Railway Hollow Cemetery, Hébuterne


Hébuterne village remained in Allied hands from March 1915 to the Armistice, although during the German advances of the summer of 1918, it was practically on the front line. Railway Hollow Cemetery is in the British support line of July 1916, about 1,100 metres west of Serre and 200 metres west of the plantation called "Mark Copse." It was made by the V Corps (as V Corps Cemetery No. 3) when the Somme battlefields were cleared in 1917, and contains the graves of soldiers of the 3rd, 19th and 31st Divisions who died on 1 July and 13 November 1916, and 5 February 1917.

The cemetery takes its name from a light military railway which once ran through the nearby valley.

The cemetery contains 107 Commonwealth burials of the First World War, including William Arthur Ormerod (Grave Ref. A. 29.), of the Accrington Pals, who died during the ill-fated assault on Serre on the first day of the Battle of the Somme.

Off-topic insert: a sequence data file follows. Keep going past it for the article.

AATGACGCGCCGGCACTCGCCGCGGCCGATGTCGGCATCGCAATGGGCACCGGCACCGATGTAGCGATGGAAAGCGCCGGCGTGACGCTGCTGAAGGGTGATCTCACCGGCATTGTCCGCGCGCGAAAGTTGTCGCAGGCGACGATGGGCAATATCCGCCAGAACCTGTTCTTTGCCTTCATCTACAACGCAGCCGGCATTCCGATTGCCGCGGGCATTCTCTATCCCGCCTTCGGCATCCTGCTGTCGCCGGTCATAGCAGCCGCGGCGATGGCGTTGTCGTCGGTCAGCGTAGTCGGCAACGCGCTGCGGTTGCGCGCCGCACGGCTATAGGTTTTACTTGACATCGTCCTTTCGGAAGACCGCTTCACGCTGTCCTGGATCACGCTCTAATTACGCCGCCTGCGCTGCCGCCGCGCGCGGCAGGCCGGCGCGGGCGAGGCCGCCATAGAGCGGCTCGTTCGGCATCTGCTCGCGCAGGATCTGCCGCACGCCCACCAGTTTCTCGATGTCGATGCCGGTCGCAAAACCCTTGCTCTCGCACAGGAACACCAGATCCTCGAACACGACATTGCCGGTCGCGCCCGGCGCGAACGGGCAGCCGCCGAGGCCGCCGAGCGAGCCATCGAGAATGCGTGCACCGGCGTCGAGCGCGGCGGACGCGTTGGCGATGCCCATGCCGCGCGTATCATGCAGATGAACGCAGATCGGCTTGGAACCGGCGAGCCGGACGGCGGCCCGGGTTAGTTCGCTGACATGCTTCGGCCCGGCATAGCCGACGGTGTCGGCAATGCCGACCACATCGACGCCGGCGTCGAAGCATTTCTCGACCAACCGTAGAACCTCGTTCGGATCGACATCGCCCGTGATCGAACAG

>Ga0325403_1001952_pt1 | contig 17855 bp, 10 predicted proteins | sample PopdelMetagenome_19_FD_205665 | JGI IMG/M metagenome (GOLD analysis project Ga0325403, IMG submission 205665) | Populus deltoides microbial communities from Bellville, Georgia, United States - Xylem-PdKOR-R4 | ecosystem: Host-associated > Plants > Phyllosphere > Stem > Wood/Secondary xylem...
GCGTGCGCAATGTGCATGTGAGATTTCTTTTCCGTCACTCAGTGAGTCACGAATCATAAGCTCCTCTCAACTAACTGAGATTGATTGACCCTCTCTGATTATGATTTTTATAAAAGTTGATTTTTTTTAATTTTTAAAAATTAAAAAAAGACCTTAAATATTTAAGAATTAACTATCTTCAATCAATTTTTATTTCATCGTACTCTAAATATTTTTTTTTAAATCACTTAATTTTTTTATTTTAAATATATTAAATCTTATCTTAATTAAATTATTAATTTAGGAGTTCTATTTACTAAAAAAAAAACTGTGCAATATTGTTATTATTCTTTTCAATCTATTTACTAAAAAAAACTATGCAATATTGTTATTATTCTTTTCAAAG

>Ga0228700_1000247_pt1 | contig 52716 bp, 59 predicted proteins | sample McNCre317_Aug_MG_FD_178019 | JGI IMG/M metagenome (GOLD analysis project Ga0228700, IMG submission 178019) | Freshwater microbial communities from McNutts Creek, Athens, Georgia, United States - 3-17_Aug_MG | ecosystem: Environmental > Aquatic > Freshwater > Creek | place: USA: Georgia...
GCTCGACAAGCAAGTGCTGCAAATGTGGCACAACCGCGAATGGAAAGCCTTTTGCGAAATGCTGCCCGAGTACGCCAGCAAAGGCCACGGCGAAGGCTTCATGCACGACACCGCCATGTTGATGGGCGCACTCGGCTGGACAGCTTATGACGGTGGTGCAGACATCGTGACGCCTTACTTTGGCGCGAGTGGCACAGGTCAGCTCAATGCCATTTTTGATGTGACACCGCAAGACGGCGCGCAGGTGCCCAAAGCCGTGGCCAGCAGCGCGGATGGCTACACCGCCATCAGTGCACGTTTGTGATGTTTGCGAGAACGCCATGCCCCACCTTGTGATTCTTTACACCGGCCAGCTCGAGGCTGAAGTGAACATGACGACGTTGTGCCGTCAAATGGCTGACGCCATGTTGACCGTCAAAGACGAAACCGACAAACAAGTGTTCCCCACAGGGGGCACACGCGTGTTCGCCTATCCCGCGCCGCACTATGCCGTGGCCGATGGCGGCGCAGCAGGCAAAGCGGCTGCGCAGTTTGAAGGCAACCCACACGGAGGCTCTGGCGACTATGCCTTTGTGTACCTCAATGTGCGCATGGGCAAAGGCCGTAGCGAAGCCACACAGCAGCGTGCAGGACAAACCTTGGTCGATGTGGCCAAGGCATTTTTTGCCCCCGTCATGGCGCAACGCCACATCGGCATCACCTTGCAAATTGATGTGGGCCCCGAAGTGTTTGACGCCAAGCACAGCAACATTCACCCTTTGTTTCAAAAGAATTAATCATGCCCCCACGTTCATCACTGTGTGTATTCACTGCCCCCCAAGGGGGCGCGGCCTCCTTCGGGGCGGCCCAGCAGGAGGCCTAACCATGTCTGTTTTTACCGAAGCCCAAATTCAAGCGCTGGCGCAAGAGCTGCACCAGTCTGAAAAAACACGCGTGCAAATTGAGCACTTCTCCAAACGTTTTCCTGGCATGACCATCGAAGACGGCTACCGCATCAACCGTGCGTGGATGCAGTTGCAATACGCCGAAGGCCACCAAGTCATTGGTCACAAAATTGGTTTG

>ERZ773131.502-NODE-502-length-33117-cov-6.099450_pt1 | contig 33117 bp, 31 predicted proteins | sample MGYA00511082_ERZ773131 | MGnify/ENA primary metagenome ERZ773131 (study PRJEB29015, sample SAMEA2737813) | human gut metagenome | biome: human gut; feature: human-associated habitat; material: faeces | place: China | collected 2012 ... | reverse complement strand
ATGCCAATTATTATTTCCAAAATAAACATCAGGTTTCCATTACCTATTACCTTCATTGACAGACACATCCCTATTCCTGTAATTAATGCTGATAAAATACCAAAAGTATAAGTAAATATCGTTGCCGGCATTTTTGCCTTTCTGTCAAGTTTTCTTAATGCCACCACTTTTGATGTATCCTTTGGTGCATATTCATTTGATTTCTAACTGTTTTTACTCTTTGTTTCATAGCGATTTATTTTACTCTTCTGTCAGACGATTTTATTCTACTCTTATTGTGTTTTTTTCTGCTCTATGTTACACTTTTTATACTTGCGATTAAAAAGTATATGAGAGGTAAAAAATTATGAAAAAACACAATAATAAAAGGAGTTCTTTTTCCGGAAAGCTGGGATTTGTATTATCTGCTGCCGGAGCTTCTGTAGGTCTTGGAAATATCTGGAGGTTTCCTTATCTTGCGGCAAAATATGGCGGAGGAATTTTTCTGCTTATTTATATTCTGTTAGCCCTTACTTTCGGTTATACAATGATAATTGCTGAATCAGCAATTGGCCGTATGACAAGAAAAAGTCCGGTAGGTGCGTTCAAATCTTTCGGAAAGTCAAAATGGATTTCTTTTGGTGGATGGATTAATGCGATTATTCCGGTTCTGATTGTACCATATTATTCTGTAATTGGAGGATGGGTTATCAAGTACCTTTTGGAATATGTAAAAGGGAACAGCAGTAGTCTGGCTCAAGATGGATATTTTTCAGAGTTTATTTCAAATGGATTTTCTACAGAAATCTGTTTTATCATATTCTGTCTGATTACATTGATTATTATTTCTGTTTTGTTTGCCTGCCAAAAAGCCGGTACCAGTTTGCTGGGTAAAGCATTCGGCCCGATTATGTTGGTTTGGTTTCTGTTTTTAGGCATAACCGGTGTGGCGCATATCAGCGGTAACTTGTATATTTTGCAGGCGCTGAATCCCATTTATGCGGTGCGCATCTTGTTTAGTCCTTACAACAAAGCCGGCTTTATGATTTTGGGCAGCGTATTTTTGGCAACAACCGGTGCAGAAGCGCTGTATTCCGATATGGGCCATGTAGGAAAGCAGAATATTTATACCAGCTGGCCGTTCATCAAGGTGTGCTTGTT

On 1 July 1916 the 31st Division fought their way across the hilly country towards Serre, in a vain attempt to reach their objectives. They were mown down by well-placed machine gun nests and caught up on the barbed wire entanglements that the artillery bombardment preceding the attack had failed to cut up.

The memorial to the Accrington Pals in Sheffield Memorial Park, Serre

The remains of the trenches from which the Accrington Pals launched their assault on Serre on the morning of 1 July 1916